In a new study, researchers have developed a new filling material, which is two times more resistant to breakage than standard fillings.
The new filling material is made from a compound called thiourethane, which can make car bumpers strong and protect wood decks.
The research was conducted by a team from Oregon Health & Science University.
Currently, dental restorations often only last 7- 10 years before they are broken.
The week dental restorations can crack under the pressure of chewing. They may also have gaps between the filling and the tooth.
This allows bacteria to seep in and form a new cavity in the tooth.
Eventually, the tooth under the restorations becomes weaker, and a small cavity can develop into root canal damage.
Sometimes, the patient may lose the tooth or even have life-threatening infections.
Previous research showed that severe dental diseases are linked to many chronic health conditions, such as heart disease, cancer, and Alzheimer’s disease.
For example, one study found that people with advanced gum disease had an increased risk of cancer.
These people can have a 24% higher risk of developing lung cancer and colon cancer.
Another recent study showed that dental diseases could be a plausible risk factor for Alzheimer’s disease.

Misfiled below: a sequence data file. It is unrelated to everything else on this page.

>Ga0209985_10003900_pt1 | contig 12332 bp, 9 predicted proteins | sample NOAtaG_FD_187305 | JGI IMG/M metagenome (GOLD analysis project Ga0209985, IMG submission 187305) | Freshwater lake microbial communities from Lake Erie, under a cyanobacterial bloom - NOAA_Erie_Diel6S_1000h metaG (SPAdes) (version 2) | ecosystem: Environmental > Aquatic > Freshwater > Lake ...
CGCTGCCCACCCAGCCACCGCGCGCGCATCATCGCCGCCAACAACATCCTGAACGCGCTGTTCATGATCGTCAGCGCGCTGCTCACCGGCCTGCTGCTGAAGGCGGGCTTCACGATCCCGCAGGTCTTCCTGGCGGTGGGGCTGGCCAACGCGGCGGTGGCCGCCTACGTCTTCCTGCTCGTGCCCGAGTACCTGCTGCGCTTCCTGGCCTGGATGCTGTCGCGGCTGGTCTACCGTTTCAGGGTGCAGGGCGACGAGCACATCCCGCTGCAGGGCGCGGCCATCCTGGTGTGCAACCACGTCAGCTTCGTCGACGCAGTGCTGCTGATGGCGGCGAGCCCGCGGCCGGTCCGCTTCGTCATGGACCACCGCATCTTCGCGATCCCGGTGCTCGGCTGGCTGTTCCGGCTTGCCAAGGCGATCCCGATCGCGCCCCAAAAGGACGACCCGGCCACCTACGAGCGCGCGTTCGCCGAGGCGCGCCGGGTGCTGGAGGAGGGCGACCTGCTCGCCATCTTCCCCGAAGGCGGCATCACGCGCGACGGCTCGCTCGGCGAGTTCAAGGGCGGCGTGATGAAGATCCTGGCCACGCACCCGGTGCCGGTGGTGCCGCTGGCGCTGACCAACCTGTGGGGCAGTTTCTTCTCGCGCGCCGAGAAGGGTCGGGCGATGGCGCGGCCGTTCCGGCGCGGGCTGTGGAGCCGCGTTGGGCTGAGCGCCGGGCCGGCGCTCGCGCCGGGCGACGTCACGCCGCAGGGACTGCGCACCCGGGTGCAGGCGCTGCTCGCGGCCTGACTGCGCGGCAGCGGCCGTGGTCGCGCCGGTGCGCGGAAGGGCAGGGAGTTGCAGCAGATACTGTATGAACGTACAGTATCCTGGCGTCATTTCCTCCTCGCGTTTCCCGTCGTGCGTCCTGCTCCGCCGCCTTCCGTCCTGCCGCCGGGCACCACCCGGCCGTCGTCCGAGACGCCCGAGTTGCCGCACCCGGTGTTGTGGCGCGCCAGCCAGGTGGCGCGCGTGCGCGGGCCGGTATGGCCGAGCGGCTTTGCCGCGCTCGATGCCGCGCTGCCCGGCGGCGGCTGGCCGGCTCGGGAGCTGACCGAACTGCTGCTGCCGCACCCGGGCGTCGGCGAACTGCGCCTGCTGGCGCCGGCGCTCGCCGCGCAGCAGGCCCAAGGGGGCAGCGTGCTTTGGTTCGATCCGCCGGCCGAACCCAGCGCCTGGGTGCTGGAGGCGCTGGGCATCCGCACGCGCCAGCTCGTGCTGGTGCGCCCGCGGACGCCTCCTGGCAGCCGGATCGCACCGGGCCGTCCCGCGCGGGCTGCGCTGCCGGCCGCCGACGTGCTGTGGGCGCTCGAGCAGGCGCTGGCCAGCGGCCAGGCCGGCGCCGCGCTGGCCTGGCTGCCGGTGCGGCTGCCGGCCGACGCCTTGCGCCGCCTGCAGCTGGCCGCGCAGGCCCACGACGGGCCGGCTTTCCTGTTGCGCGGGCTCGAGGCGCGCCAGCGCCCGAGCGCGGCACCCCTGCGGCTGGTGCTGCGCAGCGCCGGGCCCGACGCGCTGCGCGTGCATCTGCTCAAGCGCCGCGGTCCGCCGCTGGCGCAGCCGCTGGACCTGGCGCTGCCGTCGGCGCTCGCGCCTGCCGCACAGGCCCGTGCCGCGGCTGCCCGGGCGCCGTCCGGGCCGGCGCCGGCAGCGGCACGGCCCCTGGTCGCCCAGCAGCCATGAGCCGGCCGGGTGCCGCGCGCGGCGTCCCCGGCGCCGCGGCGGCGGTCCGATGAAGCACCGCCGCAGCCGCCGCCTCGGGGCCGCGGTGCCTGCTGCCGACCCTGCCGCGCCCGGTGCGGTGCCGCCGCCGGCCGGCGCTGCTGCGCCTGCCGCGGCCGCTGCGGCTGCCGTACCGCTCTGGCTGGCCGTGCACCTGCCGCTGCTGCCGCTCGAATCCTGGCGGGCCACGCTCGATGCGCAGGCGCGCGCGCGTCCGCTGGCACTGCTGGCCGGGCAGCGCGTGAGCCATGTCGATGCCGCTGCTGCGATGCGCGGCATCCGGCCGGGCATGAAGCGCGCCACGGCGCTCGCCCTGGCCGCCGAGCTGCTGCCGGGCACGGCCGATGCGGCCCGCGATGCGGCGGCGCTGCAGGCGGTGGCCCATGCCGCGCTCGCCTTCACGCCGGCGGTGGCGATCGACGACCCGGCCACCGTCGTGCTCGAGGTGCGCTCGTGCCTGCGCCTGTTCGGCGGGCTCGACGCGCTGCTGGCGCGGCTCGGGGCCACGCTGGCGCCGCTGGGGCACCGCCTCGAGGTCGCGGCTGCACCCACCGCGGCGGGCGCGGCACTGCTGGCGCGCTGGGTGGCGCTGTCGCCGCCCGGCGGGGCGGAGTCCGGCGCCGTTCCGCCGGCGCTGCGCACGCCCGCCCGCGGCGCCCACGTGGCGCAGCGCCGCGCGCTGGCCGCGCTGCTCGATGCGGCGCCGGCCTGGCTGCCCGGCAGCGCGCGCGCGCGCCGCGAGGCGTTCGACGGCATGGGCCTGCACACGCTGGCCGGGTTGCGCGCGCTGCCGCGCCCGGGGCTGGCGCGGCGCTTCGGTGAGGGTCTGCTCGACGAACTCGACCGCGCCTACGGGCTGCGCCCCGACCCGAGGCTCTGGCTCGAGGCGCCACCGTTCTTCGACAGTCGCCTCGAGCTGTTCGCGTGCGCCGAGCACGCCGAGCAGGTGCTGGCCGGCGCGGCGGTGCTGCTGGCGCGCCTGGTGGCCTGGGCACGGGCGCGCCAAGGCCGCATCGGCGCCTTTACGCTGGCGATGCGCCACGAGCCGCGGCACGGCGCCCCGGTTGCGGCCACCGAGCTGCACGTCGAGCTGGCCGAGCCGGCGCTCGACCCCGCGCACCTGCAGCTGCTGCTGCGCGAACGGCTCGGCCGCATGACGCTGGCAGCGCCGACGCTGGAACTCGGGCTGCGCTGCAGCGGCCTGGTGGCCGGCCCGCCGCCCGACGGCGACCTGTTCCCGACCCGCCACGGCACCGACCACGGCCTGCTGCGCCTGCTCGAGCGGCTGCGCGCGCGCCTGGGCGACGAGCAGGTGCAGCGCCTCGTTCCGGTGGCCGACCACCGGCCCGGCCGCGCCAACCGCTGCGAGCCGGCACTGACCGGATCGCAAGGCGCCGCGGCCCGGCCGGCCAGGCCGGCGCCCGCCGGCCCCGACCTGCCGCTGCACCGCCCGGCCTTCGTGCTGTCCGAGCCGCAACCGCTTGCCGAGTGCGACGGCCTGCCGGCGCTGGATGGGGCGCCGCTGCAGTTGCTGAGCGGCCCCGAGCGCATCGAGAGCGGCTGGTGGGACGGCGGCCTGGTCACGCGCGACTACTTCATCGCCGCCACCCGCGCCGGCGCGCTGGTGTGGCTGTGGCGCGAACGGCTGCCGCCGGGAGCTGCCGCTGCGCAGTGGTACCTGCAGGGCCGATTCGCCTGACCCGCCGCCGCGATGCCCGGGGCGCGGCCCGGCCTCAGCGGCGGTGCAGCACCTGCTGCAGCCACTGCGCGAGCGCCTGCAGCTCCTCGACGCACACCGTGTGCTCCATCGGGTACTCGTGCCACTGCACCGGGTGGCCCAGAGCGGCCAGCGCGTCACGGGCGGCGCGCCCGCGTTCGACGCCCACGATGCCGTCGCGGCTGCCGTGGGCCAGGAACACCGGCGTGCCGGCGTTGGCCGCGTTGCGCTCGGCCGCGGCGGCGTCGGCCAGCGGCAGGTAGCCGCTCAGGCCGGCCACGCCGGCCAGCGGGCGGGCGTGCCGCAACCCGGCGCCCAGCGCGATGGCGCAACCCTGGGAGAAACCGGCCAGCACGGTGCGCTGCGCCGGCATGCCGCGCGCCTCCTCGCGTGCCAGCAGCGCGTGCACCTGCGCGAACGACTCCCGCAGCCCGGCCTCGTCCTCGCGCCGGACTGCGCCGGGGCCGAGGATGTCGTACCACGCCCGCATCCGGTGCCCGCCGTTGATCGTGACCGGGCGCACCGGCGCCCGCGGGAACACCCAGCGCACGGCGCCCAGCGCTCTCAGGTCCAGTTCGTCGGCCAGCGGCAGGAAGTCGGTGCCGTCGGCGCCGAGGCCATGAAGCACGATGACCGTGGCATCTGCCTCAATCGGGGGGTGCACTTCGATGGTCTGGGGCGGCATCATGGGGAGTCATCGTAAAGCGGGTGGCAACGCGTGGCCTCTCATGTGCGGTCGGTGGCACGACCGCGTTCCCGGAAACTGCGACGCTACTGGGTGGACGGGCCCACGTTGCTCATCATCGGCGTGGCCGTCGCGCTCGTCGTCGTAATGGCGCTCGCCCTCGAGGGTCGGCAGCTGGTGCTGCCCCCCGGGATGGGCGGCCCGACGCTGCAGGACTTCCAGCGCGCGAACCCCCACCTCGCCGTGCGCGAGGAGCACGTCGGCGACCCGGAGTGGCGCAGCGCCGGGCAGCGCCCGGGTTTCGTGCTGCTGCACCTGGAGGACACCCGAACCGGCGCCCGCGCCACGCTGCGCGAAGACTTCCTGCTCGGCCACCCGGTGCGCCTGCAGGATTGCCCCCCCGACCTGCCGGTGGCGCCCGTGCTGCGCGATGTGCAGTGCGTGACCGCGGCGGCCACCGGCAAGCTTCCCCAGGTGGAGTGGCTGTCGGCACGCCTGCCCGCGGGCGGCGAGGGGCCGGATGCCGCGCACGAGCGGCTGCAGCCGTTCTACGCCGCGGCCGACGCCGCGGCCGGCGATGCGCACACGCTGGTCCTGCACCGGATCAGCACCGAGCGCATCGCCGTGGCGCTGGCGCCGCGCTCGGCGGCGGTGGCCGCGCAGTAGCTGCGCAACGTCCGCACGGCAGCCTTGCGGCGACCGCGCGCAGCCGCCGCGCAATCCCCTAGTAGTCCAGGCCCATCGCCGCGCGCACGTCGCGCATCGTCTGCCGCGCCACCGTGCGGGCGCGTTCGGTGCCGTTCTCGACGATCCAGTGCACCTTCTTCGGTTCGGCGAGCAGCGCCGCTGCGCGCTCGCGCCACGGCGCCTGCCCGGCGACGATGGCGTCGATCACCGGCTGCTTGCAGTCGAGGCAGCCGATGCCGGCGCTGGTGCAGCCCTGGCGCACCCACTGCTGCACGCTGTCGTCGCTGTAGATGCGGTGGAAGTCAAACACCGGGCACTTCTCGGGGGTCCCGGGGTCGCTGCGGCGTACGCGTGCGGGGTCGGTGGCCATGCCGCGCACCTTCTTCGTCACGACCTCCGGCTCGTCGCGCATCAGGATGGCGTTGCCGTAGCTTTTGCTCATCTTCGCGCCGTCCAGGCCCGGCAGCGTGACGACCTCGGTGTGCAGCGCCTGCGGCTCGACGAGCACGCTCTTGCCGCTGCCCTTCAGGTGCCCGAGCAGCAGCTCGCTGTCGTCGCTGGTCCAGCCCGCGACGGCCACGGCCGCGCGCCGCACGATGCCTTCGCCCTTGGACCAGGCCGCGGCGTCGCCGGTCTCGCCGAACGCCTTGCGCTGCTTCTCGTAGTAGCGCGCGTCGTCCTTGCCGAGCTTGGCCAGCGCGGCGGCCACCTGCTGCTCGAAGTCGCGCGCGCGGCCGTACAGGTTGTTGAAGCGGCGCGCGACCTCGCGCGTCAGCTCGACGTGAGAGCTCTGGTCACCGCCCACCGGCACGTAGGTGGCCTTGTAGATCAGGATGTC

In the current study, the team aimed to solve the problem.
They created a new filling material using the additive thiourethane. The additive is also in protective coatings for cars and decks. The material can hold up much better to chew.
They also developed a new adhesive that’s much stronger in use after six months than current adhesives used to keep fillings in place.
They used a specific kind of polymer—known as (meth)acrylamides to make the new adhesive.
The new adhesive is more resistant to damage in water, bacteria, and enzymes in the mouth than currently available adhesives.
The two inventions can make longer-lasting dental restorations and help patients avoid returning visits to the dentist’s office.
The findings suggest that with stronger dental materials, patients don’t need to get fillings repaired or replaced as often as before.
This could greatly reduce cost and hassle. It may also protect patients from more serious problems and more extensive treatment.
The lead author of the study is Carmem Pfeifer, D.D.S., Ph.D., an associate professor of restorative dentistry.
The study is published in Scientific Reports.
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